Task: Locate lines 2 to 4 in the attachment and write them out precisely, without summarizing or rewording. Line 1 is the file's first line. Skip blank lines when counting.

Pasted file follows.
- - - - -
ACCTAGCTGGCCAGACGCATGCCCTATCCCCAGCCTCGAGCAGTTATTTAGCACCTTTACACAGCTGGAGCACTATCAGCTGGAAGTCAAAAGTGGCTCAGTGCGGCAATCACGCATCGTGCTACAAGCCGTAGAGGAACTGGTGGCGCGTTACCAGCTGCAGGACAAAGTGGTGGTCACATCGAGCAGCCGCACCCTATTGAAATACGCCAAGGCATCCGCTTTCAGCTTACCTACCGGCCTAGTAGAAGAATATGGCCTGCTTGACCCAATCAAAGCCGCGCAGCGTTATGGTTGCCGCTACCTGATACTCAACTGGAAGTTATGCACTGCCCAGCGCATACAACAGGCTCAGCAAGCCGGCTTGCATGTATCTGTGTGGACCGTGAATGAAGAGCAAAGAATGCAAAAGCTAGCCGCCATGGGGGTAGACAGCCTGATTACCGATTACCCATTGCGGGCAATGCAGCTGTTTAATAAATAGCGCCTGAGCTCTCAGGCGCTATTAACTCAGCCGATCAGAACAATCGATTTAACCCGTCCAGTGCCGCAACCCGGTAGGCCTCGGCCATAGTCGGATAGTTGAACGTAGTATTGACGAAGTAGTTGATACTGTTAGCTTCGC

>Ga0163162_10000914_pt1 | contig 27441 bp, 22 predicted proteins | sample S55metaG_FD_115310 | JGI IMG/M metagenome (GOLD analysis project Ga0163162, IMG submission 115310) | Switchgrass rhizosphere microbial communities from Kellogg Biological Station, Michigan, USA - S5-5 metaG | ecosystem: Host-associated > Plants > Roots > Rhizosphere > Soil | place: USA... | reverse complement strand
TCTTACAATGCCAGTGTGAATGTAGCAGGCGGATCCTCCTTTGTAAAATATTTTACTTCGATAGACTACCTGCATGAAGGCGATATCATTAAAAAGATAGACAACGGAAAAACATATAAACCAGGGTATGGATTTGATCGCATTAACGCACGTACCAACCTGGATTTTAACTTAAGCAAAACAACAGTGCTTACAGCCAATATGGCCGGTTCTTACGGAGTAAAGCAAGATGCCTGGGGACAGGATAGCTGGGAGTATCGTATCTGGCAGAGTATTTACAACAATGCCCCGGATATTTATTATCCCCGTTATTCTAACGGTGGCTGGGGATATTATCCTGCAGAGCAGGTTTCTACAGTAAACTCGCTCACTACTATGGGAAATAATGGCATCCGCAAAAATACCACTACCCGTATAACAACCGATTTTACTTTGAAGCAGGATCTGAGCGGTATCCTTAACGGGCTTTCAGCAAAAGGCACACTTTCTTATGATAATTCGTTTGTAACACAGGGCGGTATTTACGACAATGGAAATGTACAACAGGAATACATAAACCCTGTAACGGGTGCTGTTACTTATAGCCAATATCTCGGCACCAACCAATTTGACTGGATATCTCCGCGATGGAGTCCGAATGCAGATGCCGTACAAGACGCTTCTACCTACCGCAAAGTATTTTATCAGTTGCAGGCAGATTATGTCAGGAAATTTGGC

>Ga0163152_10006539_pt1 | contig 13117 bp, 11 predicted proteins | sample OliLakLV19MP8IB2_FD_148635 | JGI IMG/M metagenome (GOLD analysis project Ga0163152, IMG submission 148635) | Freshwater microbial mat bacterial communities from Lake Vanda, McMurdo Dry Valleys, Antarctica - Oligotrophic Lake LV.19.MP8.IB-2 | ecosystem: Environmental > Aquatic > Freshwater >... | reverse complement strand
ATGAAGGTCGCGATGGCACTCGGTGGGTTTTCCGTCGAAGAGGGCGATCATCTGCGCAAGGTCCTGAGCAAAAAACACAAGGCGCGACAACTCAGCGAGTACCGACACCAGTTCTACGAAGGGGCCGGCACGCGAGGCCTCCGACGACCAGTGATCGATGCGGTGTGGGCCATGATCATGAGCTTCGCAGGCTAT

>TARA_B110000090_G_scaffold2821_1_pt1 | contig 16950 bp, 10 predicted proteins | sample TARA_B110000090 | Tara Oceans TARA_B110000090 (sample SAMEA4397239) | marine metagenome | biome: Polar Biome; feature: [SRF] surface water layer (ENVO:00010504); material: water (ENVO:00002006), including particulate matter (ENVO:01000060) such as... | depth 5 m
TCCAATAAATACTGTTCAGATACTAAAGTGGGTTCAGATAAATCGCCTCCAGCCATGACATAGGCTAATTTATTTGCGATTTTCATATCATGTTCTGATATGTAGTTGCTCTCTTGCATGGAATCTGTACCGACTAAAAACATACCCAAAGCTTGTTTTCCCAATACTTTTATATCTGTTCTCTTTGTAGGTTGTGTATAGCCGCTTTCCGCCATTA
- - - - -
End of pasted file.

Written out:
>Ga0163162_10000914_pt1 | contig 27441 bp, 22 predicted proteins | sample S55metaG_FD_115310 | JGI IMG/M metagenome (GOLD analysis project Ga0163162, IMG submission 115310) | Switchgrass rhizosphere microbial communities from Kellogg Biological Station, Michigan, USA - S5-5 metaG | ecosystem: Host-associated > Plants > Roots > Rhizosphere > Soil | place: USA... | reverse complement strand
TCTTACAATGCCAGTGTGAATGTAGCAGGCGGATCCTCCTTTGTAAAATATTTTACTTCGATAGACTACCTGCATGAAGGCGATATCATTAAAAAGATAGACAACGGAAAAACATATAAACCAGGGTATGGATTTGATCGCATTAACGCACGTACCAACCTGGATTTTAACTTAAGCAAAACAACAGTGCTTACAGCCAATATGGCCGGTTCTTACGGAGTAAAGCAAGATGCCTGGGGACAGGATAGCTGGGAGTATCGTATCTGGCAGAGTATTTACAACAATGCCCCGGATATTTATTATCCCCGTTATTCTAACGGTGGCTGGGGATATTATCCTGCAGAGCAGGTTTCTACAGTAAACTCGCTCACTACTATGGGAAATAATGGCATCCGCAAAAATACCACTACCCGTATAACAACCGATTTTACTTTGAAGCAGGATCTGAGCGGTATCCTTAACGGGCTTTCAGCAAAAGGCACACTTTCTTATGATAATTCGTTTGTAACACAGGGCGGTATTTACGACAATGGAAATGTACAACAGGAATACATAAACCCTGTAACGGGTGCTGTTACTTATAGCCAATATCTCGGCACCAACCAATTTGACTGGATATCTCCGCGATGGAGTCCGAATGCAGATGCCGTACAAGACGCTTCTACCTACCGCAAAGTATTTTATCAGTTGCAGGCAGATTATGTCAGGAAATTTGGC

>Ga0163152_10006539_pt1 | contig 13117 bp, 11 predicted proteins | sample OliLakLV19MP8IB2_FD_148635 | JGI IMG/M metagenome (GOLD analysis project Ga0163152, IMG submission 148635) | Freshwater microbial mat bacterial communities from Lake Vanda, McMurdo Dry Valleys, Antarctica - Oligotrophic Lake LV.19.MP8.IB-2 | ecosystem: Environmental > Aquatic > Freshwater >... | reverse complement strand